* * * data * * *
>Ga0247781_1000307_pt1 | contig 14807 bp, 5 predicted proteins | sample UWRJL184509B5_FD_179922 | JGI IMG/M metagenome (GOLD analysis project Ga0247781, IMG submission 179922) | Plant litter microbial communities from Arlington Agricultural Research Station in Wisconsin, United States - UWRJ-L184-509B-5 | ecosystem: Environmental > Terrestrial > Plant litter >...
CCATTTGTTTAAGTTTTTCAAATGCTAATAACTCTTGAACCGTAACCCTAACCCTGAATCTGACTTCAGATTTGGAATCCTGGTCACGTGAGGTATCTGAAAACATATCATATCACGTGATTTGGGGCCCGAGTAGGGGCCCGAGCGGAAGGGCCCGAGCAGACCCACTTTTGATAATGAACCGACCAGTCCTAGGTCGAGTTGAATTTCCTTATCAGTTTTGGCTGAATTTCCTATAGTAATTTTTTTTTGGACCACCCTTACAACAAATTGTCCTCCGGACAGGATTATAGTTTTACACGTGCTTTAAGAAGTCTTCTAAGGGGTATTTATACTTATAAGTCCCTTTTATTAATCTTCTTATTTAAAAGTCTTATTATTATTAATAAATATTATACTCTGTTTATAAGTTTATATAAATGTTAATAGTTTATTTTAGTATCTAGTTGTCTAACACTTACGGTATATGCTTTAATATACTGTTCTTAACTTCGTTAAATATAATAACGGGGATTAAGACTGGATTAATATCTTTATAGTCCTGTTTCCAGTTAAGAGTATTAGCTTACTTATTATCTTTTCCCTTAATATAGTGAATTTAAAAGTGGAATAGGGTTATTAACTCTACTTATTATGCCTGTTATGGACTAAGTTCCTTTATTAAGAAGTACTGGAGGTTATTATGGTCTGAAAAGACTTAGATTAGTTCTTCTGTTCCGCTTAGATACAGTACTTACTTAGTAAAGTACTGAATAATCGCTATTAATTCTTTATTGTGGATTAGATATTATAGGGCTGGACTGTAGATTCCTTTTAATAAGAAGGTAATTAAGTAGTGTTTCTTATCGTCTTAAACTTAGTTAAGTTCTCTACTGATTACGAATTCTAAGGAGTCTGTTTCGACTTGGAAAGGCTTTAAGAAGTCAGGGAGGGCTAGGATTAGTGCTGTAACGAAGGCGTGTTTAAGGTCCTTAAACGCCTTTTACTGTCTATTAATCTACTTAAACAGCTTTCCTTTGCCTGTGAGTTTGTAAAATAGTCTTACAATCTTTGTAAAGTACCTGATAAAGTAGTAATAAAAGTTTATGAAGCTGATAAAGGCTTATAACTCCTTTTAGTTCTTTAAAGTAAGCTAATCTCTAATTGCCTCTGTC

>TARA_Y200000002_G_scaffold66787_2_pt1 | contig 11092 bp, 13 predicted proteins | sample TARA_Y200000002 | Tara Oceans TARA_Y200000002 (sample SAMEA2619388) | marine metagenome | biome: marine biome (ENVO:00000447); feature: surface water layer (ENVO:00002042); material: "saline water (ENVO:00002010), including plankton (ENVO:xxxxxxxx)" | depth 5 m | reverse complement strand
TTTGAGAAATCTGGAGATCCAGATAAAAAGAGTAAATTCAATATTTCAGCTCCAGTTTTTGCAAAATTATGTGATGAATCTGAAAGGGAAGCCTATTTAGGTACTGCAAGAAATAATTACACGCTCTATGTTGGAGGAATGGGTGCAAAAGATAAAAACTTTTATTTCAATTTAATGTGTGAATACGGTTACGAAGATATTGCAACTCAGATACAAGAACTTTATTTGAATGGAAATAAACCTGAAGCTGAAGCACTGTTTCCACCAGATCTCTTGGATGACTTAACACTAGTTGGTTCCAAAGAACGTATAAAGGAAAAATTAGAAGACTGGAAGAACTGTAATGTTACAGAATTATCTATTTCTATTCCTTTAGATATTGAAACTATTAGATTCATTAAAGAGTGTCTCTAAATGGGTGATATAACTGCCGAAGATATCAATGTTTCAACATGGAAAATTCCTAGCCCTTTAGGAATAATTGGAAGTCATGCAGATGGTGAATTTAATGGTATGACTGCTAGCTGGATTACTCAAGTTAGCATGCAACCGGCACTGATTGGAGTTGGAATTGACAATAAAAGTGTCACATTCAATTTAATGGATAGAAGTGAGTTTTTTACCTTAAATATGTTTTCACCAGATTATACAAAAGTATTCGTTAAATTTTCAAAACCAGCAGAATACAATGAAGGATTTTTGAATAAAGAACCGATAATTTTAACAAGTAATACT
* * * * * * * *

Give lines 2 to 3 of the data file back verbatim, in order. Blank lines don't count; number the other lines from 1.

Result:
CCATTTGTTTAAGTTTTTCAAATGCTAATAACTCTTGAACCGTAACCCTAACCCTGAATCTGACTTCAGATTTGGAATCCTGGTCACGTGAGGTATCTGAAAACATATCATATCACGTGATTTGGGGCCCGAGTAGGGGCCCGAGCGGAAGGGCCCGAGCAGACCCACTTTTGATAATGAACCGACCAGTCCTAGGTCGAGTTGAATTTCCTTATCAGTTTTGGCTGAATTTCCTATAGTAATTTTTTTTTGGACCACCCTTACAACAAATTGTCCTCCGGACAGGATTATAGTTTTACACGTGCTTTAAGAAGTCTTCTAAGGGGTATTTATACTTATAAGTCCCTTTTATTAATCTTCTTATTTAAAAGTCTTATTATTATTAATAAATATTATACTCTGTTTATAAGTTTATATAAATGTTAATAGTTTATTTTAGTATCTAGTTGTCTAACACTTACGGTATATGCTTTAATATACTGTTCTTAACTTCGTTAAATATAATAACGGGGATTAAGACTGGATTAATATCTTTATAGTCCTGTTTCCAGTTAAGAGTATTAGCTTACTTATTATCTTTTCCCTTAATATAGTGAATTTAAAAGTGGAATAGGGTTATTAACTCTACTTATTATGCCTGTTATGGACTAAGTTCCTTTATTAAGAAGTACTGGAGGTTATTATGGTCTGAAAAGACTTAGATTAGTTCTTCTGTTCCGCTTAGATACAGTACTTACTTAGTAAAGTACTGAATAATCGCTATTAATTCTTTATTGTGGATTAGATATTATAGGGCTGGACTGTAGATTCCTTTTAATAAGAAGGTAATTAAGTAGTGTTTCTTATCGTCTTAAACTTAGTTAAGTTCTCTACTGATTACGAATTCTAAGGAGTCTGTTTCGACTTGGAAAGGCTTTAAGAAGTCAGGGAGGGCTAGGATTAGTGCTGTAACGAAGGCGTGTTTAAGGTCCTTAAACGCCTTTTACTGTCTATTAATCTACTTAAACAGCTTTCCTTTGCCTGTGAGTTTGTAAAATAGTCTTACAATCTTTGTAAAGTACCTGATAAAGTAGTAATAAAAGTTTATGAAGCTGATAAAGGCTTATAACTCCTTTTAGTTCTTTAAAGTAAGCTAATCTCTAATTGCCTCTGTC

>TARA_Y200000002_G_scaffold66787_2_pt1 | contig 11092 bp, 13 predicted proteins | sample TARA_Y200000002 | Tara Oceans TARA_Y200000002 (sample SAMEA2619388) | marine metagenome | biome: marine biome (ENVO:00000447); feature: surface water layer (ENVO:00002042); material: "saline water (ENVO:00002010), including plankton (ENVO:xxxxxxxx)" | depth 5 m | reverse complement strand